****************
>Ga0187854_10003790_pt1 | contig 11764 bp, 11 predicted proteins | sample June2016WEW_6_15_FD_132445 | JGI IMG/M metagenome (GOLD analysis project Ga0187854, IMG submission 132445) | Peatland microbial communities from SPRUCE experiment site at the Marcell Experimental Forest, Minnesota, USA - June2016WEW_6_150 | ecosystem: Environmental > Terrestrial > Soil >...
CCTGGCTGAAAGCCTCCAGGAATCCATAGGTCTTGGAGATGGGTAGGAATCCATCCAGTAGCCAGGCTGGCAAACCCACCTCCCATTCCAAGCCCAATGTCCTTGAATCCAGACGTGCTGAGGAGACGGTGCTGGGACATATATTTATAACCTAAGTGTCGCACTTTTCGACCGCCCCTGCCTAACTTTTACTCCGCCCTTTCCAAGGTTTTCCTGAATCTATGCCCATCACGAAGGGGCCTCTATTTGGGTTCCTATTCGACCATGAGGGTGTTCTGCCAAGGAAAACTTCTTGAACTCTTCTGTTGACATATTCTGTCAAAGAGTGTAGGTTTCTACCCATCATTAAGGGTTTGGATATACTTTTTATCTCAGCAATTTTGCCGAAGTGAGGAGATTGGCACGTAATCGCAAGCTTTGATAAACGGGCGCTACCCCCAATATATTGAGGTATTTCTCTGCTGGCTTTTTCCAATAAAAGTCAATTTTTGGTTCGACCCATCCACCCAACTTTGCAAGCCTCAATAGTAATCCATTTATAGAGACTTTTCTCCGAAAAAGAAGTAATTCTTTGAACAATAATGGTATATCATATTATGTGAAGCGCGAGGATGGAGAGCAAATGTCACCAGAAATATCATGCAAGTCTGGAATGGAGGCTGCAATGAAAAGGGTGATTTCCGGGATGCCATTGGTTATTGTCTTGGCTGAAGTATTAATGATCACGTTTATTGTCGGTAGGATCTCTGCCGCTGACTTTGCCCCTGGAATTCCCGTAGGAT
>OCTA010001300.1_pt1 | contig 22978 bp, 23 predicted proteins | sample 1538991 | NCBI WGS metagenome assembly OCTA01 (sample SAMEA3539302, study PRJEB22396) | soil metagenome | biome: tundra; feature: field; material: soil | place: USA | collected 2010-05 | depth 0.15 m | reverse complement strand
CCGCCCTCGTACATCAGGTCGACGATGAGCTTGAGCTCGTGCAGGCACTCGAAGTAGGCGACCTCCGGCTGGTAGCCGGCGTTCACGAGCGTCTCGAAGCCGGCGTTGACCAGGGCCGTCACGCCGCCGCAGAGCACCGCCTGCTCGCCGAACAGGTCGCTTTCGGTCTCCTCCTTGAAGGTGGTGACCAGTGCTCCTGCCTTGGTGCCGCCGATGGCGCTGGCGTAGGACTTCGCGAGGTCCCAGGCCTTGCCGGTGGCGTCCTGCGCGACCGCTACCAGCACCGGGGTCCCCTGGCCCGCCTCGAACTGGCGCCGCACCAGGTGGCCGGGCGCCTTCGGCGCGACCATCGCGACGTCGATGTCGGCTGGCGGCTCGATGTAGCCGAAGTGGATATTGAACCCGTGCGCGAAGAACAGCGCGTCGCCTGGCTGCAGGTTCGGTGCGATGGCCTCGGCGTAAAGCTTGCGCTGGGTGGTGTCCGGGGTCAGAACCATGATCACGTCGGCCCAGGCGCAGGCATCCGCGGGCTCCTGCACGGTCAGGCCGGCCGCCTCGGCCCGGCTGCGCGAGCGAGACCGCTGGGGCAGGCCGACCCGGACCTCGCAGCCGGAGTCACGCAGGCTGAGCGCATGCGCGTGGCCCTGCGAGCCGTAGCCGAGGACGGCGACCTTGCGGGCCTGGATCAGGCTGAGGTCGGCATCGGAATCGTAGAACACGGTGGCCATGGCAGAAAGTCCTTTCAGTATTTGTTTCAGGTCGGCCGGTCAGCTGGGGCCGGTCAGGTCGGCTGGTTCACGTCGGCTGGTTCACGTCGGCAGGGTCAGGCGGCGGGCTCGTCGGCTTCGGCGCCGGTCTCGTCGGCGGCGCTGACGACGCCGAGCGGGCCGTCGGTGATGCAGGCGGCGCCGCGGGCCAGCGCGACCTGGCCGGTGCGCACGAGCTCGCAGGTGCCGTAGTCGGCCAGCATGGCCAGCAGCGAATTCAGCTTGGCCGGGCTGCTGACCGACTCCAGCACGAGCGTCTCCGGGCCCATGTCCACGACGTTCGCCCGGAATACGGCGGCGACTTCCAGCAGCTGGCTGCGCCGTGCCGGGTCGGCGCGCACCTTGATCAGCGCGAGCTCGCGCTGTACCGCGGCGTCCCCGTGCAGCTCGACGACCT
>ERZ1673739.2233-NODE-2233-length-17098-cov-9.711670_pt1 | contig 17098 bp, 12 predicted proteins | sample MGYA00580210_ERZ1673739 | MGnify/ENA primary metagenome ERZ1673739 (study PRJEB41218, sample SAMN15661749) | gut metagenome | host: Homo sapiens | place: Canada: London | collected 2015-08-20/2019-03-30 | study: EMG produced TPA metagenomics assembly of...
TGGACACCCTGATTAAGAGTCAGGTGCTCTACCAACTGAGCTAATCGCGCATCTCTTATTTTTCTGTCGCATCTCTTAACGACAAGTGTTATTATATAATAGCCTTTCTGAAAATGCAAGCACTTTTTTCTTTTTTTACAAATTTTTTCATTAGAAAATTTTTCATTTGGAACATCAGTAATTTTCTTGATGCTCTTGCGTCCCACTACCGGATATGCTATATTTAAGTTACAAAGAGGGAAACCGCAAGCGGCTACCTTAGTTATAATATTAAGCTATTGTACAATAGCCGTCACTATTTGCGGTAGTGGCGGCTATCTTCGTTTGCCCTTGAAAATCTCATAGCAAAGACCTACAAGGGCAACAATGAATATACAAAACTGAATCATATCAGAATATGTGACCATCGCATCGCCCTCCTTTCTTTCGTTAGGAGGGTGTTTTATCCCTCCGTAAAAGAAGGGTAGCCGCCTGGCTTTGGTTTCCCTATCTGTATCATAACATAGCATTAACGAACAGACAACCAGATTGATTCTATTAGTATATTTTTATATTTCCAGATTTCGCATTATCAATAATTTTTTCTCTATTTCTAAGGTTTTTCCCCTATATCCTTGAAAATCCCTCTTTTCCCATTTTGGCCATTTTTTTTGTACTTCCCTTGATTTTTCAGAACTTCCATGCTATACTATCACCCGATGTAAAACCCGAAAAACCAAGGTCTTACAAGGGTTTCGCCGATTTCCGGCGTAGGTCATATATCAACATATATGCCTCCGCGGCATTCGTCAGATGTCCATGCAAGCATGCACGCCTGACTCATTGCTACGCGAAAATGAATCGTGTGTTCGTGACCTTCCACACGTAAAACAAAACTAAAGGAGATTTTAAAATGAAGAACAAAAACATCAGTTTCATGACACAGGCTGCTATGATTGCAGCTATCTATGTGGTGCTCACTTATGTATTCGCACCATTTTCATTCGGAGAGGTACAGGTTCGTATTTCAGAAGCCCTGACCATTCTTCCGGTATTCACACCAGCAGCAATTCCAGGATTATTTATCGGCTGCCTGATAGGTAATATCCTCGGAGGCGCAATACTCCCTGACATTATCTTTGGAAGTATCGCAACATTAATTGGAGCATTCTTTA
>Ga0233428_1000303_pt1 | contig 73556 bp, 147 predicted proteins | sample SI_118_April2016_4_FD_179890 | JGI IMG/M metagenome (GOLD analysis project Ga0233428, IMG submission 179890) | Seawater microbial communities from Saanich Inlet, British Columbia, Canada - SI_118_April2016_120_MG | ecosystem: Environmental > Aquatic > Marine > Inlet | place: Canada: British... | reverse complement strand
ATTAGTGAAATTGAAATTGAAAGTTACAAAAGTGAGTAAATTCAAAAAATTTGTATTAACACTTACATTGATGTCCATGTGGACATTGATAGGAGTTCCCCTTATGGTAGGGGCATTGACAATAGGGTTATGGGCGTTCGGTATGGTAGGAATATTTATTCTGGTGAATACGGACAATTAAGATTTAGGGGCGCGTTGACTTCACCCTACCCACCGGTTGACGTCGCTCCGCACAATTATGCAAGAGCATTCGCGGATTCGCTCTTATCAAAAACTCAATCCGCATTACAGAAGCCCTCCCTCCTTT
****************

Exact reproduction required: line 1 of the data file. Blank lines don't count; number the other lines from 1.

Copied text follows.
>Ga0187854_10003790_pt1 | contig 11764 bp, 11 predicted proteins | sample June2016WEW_6_15_FD_132445 | JGI IMG/M metagenome (GOLD analysis project Ga0187854, IMG submission 132445) | Peatland microbial communities from SPRUCE experiment site at the Marcell Experimental Forest, Minnesota, USA - June2016WEW_6_150 | ecosystem: Environmental > Terrestrial > Soil >...